We reach cruising altitude of 28,000 feet, according to the pilot’s intercom voice which sounds both relaxed and like it’s being strained through an iron sieve, like he’s speaking from inside a metal container. Which he is, I guess.
I press my armrest button, lay my weight into the seatback, hoping the person behind me is not long-legged. I wait for a cry of pain but none comes, so I relax (fly often enough and you will batter kneecaps, maybe have your own battered in turn). Occupying my usual aisle seat, I’m thankful the woman to my left is mercifully slight and there are no small children nearby. My hope of tranquility for the nearly six hours that hover between our present position, just above New York, and touchdown in Los Angeles may not be entirely preposterous.
I read a paperback while the woman beside me dozes and the young guy across the aisle constructs a modern city on his laptop. A flight attendant jars my concentration now and then with reminders that the captain has turned on, then off, the fasten seat belt sign. I struggle to remain absorbed in my book, but finally surrender to drowsiness and doze. The beverage trolley comes trundling along to awaken me. I take a Diet Coke, the woman next to me a cup of ice and water. She’s quiet and self-contained, gifted at invisibility, which I appreciate. I reward her by graciously getting up to let her out to visit the restroom. As opposed to ungraciously, of which I’m equally capable.
But my graciousness has limits. After eating badly at the airport, I feel bloated and the waistband of my pants is chafing my blubber. I’m heading to a conference with people I despise, the ghosts of a recent domestic argument haunt my brain, my teenagers are doing drugs, failing classes, and all of the above have whipped up a batch of self-loathing that can all too easily convert into loathing for those who test my patience. My neighbor hasn’t returned from the restroom. When she returns, I’ll have to get up to let her back in. Thus, I remain in a state of suspense, unable to relax. Her knack for invisibility, so benign until now, has gone malignant.
Repeatedly, I look down the aisle toward the rear lavatory, but to no avail. I know about the watched pot, so I grab my book and try to read, but it’s no use. It’s like not being able to relax until your teenager is in bed for the night. So I sit and wait, book in hand, one foot wagging at my knee like a dog’s tail. But my mind wanders. I think of my wife and this morning’s nastiness: “I wish you could try being me putting up with you for just one day!” So uncalled for. Even one day of living with me, evidently, is more than anyone should have to bear. She’s no pleasure cruise herself much of the time, but I don’t tell her she’s unbearable, I don’t put her down or call names or raise my voice and what in God’s name is this woman doing in the restroom?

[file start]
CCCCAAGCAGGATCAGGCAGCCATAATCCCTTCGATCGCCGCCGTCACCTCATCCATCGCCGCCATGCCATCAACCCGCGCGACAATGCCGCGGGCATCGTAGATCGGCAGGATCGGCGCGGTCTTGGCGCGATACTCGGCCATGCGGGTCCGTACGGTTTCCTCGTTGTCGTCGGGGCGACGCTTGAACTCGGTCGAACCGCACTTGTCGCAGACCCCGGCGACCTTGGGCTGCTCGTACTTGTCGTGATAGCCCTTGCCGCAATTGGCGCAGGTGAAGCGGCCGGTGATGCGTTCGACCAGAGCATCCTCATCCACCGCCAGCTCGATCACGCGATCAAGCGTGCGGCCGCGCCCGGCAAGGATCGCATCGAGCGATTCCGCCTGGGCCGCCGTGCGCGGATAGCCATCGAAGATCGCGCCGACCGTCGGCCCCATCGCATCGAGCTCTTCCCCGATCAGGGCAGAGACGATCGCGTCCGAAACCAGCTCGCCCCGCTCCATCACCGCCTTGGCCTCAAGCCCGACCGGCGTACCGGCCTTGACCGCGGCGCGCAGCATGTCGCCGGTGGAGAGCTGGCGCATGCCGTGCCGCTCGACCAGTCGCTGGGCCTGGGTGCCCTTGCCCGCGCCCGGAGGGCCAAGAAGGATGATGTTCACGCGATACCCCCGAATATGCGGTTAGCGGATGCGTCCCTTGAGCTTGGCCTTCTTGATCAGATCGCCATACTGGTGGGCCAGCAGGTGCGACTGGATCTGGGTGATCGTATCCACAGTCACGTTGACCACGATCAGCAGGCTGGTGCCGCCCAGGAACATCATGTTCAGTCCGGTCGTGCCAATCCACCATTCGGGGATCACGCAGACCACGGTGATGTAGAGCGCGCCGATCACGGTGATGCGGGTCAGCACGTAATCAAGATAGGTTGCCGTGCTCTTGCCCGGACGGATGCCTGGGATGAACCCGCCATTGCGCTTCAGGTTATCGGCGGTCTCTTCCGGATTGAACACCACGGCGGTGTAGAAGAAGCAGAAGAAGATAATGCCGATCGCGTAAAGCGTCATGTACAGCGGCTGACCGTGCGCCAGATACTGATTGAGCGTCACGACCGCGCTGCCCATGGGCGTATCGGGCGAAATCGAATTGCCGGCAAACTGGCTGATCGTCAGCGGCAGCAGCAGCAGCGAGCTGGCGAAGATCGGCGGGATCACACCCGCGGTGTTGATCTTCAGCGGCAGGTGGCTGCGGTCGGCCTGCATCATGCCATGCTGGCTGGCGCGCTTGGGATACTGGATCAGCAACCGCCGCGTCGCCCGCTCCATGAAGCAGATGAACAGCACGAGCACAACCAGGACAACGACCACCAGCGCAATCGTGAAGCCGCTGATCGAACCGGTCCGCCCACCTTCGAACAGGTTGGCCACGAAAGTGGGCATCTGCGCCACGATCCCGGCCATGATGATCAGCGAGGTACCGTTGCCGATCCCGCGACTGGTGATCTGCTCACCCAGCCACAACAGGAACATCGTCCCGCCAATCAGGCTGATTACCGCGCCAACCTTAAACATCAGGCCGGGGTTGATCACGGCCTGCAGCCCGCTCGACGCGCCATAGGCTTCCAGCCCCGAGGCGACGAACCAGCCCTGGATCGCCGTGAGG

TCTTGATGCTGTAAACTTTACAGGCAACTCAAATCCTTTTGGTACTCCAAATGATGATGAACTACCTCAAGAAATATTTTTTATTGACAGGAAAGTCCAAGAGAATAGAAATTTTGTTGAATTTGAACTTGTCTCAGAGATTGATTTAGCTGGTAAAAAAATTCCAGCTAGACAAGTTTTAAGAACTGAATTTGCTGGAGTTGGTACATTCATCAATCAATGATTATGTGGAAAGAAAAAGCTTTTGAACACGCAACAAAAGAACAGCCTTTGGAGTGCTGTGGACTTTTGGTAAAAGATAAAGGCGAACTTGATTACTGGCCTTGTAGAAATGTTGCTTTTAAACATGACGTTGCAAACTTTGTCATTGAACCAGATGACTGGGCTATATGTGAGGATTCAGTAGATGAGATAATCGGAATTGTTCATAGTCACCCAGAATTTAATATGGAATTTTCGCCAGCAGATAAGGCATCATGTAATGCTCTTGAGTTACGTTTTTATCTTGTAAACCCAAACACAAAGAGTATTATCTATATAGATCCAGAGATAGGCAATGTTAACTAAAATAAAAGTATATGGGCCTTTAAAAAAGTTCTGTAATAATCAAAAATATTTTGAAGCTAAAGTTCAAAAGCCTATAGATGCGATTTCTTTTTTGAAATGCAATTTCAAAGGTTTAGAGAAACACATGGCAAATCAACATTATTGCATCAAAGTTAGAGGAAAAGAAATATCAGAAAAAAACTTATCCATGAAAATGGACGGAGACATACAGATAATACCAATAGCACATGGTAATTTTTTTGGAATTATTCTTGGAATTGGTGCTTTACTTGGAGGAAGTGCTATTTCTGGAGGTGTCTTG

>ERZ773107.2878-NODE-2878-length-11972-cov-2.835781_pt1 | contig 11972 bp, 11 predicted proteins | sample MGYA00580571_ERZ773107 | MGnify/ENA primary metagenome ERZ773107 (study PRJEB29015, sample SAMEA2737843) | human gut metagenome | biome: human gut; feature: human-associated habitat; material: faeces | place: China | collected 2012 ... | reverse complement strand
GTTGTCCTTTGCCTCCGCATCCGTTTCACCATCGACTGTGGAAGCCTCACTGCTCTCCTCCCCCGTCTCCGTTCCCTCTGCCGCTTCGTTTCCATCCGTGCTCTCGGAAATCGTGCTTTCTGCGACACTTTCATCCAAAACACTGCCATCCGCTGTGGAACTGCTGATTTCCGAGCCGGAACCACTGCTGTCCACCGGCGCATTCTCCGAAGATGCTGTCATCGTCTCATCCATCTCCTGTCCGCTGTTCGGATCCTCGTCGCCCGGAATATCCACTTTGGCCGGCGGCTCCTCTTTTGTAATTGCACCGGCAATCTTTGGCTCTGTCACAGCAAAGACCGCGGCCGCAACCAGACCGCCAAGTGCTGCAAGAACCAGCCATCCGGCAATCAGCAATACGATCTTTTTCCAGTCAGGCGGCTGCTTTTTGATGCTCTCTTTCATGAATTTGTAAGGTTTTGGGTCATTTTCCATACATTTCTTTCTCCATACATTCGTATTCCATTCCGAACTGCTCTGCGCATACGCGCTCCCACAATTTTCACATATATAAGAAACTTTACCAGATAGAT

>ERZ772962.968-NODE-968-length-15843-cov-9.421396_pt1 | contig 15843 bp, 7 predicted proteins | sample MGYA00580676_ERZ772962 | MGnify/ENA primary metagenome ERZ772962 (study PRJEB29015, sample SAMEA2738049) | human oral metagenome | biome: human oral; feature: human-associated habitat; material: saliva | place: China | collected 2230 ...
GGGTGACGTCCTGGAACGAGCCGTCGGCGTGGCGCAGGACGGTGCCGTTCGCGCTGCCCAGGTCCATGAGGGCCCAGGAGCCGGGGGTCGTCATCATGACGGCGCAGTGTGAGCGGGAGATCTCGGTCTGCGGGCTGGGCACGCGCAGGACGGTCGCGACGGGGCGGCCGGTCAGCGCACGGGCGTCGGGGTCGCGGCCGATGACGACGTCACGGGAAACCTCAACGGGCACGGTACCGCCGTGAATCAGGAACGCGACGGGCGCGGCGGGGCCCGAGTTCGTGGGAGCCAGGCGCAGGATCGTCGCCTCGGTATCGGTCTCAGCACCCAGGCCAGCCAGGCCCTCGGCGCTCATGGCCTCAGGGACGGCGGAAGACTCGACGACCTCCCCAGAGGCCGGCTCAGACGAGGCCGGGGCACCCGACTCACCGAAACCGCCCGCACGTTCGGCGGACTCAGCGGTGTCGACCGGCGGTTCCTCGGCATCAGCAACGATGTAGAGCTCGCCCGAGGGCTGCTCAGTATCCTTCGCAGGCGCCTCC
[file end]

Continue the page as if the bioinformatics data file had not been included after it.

How long has it been? At least fifteen minutes. I try to recall what she looked like. Straight shoulder-length blonde hair, I think. Age is less clear, somewhere in that increasingly curt and judgmental zone between forty and mid-fifties. A dry, desolate season with frequent cold spells. I check my watch. Check the aisle. What was she wearing? No idea. Something blue? A skirt. A blazer on top, beige? Was I as invisible to her? Probably. But I’ve had it, this is enough. I get up and head to the rear.
Maybe she decided to change her seat, found an empty one closer to the restroom. I’m sure that’s it. I scan left to right while moving down the aisle, but reach the plane’s rear and no sign of her. Every seat is occupied and none of the occupants resemble her even slightly. Standing between the two lavatories, I nudge the door of one, which folds in upon a vacant compartment. I’m tempted to relieve myself, but don’t want to miss her exit. Gently, I press the door of the other lavatory and it doesn’t budge. Aha.
I stand and wait. A flight attendant squeezes past to fetch refreshment items and I feel in the way. Other passengers come, use the vacant lavatory and return to their seats. I feel like a dope. It’s definitely been thirty minutes, maybe forty. I decide to return to my seat. Lifting my foot, something sticky tugs at my shoe. I look down and see blood pooling from under the lavatory door, a lot of it. And I’m standing in it.